They set to work, and while their music was appropriate and effective, the deal’s business aspects were badly handled, dooming the project to continuous friction among all parties involved.  [Grateful Dead legal counsel] Hal Kant had delegated the negotiation of the arrangement with CBS to an associate, who didn’t know the Dead very well and produced a fairly standard contract.  The head of the music department at CBS [Robert Drasnin, presumably] didn’t like the deal, since he now had no control, which put Merl in the middle of both an unhappy CBS and the Dead.  Very quickly, Mickey Hart took the lead for the Dead in the studio, and proved to have a gift for sound design.  Just as they began, he went into the hospital for back surgery, and ordered that all the necessary equipment be set up in his room.  At first [road manager] Ram Rod vetoed this seeming insanity, but Mickey pleaded, ‘When I wake up, I want to go to work.’  The Demerol he’d gotten for his surgery proved to be aesthetically stimulating, and he produced music for the first four episodes from bed.”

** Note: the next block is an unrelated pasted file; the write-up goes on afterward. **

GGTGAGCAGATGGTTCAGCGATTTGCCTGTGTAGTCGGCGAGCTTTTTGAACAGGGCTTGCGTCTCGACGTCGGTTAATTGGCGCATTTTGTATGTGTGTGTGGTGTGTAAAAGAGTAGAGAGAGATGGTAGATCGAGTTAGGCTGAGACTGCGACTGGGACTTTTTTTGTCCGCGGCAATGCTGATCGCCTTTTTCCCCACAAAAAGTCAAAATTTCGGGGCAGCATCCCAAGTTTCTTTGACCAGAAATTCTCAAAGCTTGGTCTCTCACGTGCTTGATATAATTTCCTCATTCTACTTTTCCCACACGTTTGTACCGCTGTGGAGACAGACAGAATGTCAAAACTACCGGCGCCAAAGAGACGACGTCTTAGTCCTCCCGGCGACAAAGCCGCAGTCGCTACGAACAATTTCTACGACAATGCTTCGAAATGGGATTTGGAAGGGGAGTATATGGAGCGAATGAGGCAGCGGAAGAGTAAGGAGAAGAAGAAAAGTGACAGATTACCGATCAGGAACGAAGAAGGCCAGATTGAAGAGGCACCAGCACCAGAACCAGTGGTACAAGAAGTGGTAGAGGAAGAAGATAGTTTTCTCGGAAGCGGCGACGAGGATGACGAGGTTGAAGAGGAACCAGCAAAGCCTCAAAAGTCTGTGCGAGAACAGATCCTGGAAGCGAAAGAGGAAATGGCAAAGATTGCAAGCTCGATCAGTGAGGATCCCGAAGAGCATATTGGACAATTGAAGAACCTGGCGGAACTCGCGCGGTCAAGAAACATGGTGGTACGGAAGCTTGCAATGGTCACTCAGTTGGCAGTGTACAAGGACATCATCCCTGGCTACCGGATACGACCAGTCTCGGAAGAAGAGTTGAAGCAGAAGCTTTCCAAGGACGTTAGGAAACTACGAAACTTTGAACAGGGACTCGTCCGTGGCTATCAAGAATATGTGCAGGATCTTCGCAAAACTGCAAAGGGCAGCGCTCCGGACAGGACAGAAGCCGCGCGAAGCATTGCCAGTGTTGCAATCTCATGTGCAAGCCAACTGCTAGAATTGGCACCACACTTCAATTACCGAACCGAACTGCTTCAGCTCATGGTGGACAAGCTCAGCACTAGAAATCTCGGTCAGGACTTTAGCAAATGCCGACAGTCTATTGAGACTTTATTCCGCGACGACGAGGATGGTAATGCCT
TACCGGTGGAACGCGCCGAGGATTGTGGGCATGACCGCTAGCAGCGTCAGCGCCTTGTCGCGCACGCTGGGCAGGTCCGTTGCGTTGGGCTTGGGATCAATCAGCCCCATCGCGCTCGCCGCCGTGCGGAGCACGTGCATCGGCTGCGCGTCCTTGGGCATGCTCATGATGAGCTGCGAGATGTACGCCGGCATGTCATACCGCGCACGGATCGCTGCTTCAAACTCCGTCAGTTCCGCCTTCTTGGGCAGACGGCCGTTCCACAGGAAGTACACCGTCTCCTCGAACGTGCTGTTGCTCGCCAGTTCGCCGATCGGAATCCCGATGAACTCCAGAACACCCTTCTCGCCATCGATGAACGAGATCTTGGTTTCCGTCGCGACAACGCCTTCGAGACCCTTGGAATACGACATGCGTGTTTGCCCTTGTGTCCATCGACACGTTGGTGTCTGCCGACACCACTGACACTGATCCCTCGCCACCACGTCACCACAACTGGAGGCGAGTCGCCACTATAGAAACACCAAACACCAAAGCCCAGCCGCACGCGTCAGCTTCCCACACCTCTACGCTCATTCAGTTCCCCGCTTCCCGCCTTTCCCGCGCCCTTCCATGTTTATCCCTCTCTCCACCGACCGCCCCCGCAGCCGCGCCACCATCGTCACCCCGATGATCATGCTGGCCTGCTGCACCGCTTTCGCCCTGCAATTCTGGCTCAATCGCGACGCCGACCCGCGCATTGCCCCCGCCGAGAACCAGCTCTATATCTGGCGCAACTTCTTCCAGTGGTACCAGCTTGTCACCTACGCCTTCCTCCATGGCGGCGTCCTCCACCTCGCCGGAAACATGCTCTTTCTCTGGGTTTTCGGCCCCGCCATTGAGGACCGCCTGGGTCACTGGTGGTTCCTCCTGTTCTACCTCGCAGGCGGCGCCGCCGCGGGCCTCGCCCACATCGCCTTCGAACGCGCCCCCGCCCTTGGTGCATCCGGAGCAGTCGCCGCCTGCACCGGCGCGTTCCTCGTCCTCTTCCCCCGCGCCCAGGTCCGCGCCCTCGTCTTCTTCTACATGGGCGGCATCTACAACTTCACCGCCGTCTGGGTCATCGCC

The loss of Phil Lesh, the band member most closely linked to the musical avant-garde, is a notable one.

Composer, Robert Drasnin, as Variety noted in its obituary posted on May 15, 2105, would have a central role to play:

“While head of CBS’ music department in the 1980s, he worked with the Grateful Dead on music for the revived Twilight Zone series, along with scoring several episodes himself.”

Robert Hunter would later recall in his online journal entry for February 4, 2005:

“I’m still grateful that a steady salary for the two seasons The Zone ran
helped make the house payments and put food on the table for our family
of five back when the GD was staggering financially and I was set
running around the country doing low paying solo gigs to support us.
‘Touch of Grey’ was soon to solve that problem.”